Regeneration is about skills not just buildings

This evening, Paul Swinney, an economist at the Centre for Cities was interviewed on the BBC local news and assessed the impact of Regeneration Projects in places like Hull over the past few years. Swinney highlighted successes such as the Lottery Funded Submarium The Deep; the KC Stadium that was funded out of the sale of shares in the Council owned Telephone company and the St Stephens Shopping Mall. Then, accepting that these projects had made a positive impact he made it clear that this is not enough to build sustainable growth. In fact, the failure of the regeneration project has been its exaggerated focus on the built environment and a near total lack of focus on skills. Hull is not alone.

The Centre for Cities published a Report “Cities Outlook 2012” in January 2012. It is their fifth annual index of UK Cities providing a detailed account of how cities are coping against the backdrop of sluggish national economy. First, the Report highlights unemployment as an urban issue and second, there is a significant variation in the scale and nature of unemployment in each urban area. Cambridge has the lowest number of job seekers of all cities at 1.8 percent in November 2011. Hull, on the other hand, is at the opposite end of the scale – 8 percent of its working age population claimed Jobseeker’s allowance (JSA) last November. And this static picture only tells part of the story – the gap between the claimant count rates of the two cities has doubled since the onset of the recession, increasing from 3.1 percentage points in February 2008 to 6.2 percentage points in November 2011.

Similar patterns are also seen for youth and long term job seekers. Around one in ten young people claim Jobseeker’s Allowance in Grimsby compared to less than one in 30 in York. And there are over 32,000 young people claiming JSA in Birmingham – enough to fill Birmingham City FC’s St Andrews Stadium.

Hull has by far the highest proportion of long term claimants – two percent of the city’s working age population has been on Jobseekers’ Allowance for over one year. This is much higher than in second placed Birmingham (1.6 percent) or third placed Liverpool (1.3 percent). And it is way above the rate in bottom placed Bournemouth, where 0.3 percent of residents are claiming JSA.

Thirdly, even for cities with high numbers of people out of work, the composition of job seekers varies from city to city. In Swansea, young people make up a much higher percentage of the overall number of those claiming this benefit than most other cities – 34 percent of all job seekers in the city are aged under 25, compared to 28 percent in Glasgow. Meanwhile 24 percent of all job seekers in Glasgow have been claiming Jobseeker’s Allowance for more than one year, while this figure is 11 percent for Swansea.

The facts and figures argue for strategies that address local issues and argue against any notion that one-size-fits all. In Swansea, the issue is youth unemployment; in Hull it is vulnerability to core industries like caravans – not helped by the taxation shifts in the 2012 budget that could trigger a 30 per cent decline in demand and even more unemployment. Then, there are places like Glasgow with chronic long term unemployment. The Peabody Trust in the 1930s warned Policy makers back then that the unemployed were not like something put in a fridge to be taken out when needed. Areas need to be prepared to invest in their skills base to ensure that skills are not lost.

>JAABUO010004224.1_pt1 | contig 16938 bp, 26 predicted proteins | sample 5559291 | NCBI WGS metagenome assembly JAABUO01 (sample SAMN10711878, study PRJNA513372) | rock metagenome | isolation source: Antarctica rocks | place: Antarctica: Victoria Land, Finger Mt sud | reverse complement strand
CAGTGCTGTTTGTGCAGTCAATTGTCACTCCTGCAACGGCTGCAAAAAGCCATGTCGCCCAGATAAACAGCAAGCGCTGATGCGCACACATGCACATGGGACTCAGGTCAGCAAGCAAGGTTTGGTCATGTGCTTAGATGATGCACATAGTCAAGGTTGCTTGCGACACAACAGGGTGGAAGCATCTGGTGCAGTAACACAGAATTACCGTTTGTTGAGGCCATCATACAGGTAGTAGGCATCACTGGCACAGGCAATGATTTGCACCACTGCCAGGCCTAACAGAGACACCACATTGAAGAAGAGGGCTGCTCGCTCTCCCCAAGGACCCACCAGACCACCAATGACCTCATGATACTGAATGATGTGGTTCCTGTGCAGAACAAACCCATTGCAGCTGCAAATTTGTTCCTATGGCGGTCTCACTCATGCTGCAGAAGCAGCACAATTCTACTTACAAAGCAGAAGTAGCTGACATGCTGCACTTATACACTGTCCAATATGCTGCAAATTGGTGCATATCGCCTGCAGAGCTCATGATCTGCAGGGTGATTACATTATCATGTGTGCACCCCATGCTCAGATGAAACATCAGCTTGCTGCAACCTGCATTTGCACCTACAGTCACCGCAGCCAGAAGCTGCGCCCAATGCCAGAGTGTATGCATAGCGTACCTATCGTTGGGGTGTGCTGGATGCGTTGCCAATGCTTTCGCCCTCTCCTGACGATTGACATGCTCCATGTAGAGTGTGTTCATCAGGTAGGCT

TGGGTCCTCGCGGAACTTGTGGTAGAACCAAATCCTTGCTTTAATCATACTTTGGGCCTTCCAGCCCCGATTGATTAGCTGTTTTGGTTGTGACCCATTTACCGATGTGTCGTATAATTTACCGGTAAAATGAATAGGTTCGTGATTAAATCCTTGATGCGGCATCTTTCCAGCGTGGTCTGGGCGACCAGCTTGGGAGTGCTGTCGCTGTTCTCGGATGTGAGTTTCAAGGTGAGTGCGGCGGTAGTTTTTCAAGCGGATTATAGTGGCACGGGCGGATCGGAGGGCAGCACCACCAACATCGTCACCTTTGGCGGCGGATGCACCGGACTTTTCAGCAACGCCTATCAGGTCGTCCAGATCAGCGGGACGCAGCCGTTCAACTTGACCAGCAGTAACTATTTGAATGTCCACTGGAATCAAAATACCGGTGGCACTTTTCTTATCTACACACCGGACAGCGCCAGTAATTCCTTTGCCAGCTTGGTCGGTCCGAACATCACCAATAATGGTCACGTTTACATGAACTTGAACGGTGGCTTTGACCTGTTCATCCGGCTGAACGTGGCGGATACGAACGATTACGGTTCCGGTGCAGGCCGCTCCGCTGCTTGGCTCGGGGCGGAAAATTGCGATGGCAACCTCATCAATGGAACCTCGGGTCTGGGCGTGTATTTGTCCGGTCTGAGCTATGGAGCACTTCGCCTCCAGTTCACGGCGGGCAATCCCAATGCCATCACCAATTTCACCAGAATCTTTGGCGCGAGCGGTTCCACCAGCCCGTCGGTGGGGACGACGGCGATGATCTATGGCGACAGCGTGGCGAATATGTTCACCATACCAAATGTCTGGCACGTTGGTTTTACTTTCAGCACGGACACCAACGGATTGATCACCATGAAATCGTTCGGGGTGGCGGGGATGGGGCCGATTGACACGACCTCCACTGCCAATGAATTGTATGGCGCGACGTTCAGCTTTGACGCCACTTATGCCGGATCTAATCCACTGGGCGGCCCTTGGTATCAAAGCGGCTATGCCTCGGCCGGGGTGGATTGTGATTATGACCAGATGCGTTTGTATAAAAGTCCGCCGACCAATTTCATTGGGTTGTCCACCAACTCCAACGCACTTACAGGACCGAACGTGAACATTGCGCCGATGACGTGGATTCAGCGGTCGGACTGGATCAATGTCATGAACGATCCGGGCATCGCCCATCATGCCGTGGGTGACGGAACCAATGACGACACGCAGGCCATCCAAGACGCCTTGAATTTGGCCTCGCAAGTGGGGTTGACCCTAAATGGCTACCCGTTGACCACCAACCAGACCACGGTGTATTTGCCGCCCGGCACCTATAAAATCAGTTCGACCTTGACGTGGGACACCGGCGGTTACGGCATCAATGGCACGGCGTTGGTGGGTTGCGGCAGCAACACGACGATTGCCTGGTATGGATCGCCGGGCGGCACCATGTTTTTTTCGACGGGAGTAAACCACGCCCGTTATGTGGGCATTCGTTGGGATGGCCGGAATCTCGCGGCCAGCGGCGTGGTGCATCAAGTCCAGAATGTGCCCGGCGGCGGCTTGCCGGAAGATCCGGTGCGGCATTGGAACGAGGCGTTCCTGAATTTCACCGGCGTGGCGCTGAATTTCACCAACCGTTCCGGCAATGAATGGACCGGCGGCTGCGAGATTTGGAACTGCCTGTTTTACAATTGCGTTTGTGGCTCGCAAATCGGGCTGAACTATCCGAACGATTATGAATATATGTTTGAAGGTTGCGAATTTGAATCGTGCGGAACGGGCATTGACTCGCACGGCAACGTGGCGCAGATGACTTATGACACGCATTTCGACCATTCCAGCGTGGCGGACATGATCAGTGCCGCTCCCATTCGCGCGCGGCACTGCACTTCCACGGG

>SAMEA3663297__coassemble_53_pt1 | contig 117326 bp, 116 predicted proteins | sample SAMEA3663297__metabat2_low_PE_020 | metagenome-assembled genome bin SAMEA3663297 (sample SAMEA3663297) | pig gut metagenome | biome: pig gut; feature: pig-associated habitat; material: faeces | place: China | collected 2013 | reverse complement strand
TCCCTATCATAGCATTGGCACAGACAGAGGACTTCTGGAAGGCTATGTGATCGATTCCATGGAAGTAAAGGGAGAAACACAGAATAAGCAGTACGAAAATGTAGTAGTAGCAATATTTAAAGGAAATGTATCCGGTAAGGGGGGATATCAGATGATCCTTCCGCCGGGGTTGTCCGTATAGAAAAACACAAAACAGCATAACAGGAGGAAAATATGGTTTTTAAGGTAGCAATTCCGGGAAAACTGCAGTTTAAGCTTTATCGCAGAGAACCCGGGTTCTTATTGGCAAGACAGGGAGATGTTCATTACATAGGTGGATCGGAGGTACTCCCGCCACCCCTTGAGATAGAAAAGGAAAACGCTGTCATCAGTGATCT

There is another perspective. They say that over 50 per cent of the jobs of the future have yet to be invented. In this context, more effort is needed to innovate and, build the industries that will offer jobs to future generations. On the Humber, there is a huge opportunity to build a significant jobs momentum with renewable energy; in particular the 10,000 wind turbines to be built offshore will be served by an eco-system of multi-nationals and SMEs. Why not build an iconic centre for Skills of the Future in a place like Hull harnessing new technologies such as digital media in an exciting environment to experience the world of work and the skills of the future. This would fill a building with real purpose – just like Surface Architect’s Endike Primary School project in Hull that blends learning, aspiration, local community context and architecture in a challenging but fully integrated way.

Swinneys observation that regeneration has not done enough on skills is hugely significant   as is the point that each region has a different skills agenda. The Regeneration focus of the recent past did a lot to transform the built environment but, without greater emphasis on upgrading skills in line with the global competitive challenge and developing skills for the future the built environment may become a legacy that reminds us of a better yesterday rather than as a platform for sustainable growth. A built-up skyline does not mean a bright horizon in terms of jobs – unless the buildings are filled with purpose.




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One Response to Regeneration is about skills not just buildings

  1. rjb says:

    This focus on buildings that both reflect and shape a local community has a history with projects like Covent Garden in the 1970s and now, with Kings Cross and St Pancras right now. Covent Garden could have been razed to the ground had it not been for local activism and the creation of a neighbourhood focused on the media and tourism that is reflected and inspired by its surroundings. As Henry Porter makes plain [Observer, 25.03.12] the newly opened King’s Cross, like St Pancras, is a wonder which defies a Regeneration philosophy based on structures, high finance and profit by shaping an area that reflects people, public spaces, affordable housing and, with Google and others basing themselves there, as a place to work.

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